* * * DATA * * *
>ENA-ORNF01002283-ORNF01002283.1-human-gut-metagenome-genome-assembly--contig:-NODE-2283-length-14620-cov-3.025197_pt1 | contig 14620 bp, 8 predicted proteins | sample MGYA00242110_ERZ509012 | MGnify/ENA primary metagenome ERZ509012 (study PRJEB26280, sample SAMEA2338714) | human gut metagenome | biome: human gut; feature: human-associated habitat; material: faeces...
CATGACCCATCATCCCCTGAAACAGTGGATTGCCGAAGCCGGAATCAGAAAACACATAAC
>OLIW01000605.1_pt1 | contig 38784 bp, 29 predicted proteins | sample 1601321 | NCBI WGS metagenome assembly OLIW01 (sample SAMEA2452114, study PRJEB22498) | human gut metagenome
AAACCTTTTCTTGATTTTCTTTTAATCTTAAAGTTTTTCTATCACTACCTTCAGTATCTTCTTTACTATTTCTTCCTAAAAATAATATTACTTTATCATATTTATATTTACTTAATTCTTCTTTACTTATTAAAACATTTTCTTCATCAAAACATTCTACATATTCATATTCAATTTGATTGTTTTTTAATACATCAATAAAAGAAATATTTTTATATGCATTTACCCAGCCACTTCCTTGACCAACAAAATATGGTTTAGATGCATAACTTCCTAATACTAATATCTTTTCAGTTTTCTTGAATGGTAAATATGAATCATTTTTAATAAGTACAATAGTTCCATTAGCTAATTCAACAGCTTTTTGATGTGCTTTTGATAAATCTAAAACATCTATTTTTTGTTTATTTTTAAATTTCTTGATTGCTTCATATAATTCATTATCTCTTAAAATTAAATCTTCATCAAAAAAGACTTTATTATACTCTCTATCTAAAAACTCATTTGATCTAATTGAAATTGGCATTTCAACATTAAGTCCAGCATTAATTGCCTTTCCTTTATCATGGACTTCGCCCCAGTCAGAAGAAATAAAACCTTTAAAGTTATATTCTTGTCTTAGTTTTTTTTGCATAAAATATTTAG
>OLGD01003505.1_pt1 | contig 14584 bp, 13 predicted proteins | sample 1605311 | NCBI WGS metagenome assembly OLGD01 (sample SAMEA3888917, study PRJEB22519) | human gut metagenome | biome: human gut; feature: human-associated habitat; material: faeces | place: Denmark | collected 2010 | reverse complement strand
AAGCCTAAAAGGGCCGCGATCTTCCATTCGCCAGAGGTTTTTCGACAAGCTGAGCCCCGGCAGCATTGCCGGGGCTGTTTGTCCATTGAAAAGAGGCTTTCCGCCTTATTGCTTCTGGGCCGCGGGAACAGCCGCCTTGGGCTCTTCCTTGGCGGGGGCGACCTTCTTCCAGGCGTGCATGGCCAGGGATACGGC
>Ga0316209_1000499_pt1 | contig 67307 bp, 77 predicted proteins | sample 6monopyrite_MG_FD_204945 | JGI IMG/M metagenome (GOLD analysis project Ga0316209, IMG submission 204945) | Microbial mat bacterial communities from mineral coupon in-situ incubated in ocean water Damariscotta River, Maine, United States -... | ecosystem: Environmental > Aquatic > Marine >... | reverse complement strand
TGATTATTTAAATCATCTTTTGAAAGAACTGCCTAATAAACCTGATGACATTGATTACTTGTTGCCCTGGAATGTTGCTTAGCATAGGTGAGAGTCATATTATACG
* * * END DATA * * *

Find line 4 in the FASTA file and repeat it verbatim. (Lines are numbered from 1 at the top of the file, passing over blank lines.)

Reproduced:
AAACCTTTTCTTGATTTTCTTTTAATCTTAAAGTTTTTCTATCACTACCTTCAGTATCTTCTTTACTATTTCTTCCTAAAAATAATATTACTTTATCATATTTATATTTACTTAATTCTTCTTTACTTATTAAAACATTTTCTTCATCAAAACATTCTACATATTCATATTCAATTTGATTGTTTTTTAATACATCAATAAAAGAAATATTTTTATATGCATTTACCCAGCCACTTCCTTGACCAACAAAATATGGTTTAGATGCATAACTTCCTAATACTAATATCTTTTCAGTTTTCTTGAATGGTAAATATGAATCATTTTTAATAAGTACAATAGTTCCATTAGCTAATTCAACAGCTTTTTGATGTGCTTTTGATAAATCTAAAACATCTATTTTTTGTTTATTTTTAAATTTCTTGATTGCTTCATATAATTCATTATCTCTTAAAATTAAATCTTCATCAAAAAAGACTTTATTATACTCTCTATCTAAAAACTCATTTGATCTAATTGAAATTGGCATTTCAACATTAAGTCCAGCATTAATTGCCTTTCCTTTATCATGGACTTCGCCCCAGTCAGAAGAAATAAAACCTTTAAAGTTATATTCTTGTCTTAGTTTTTTTTGCATAAAATATTTAG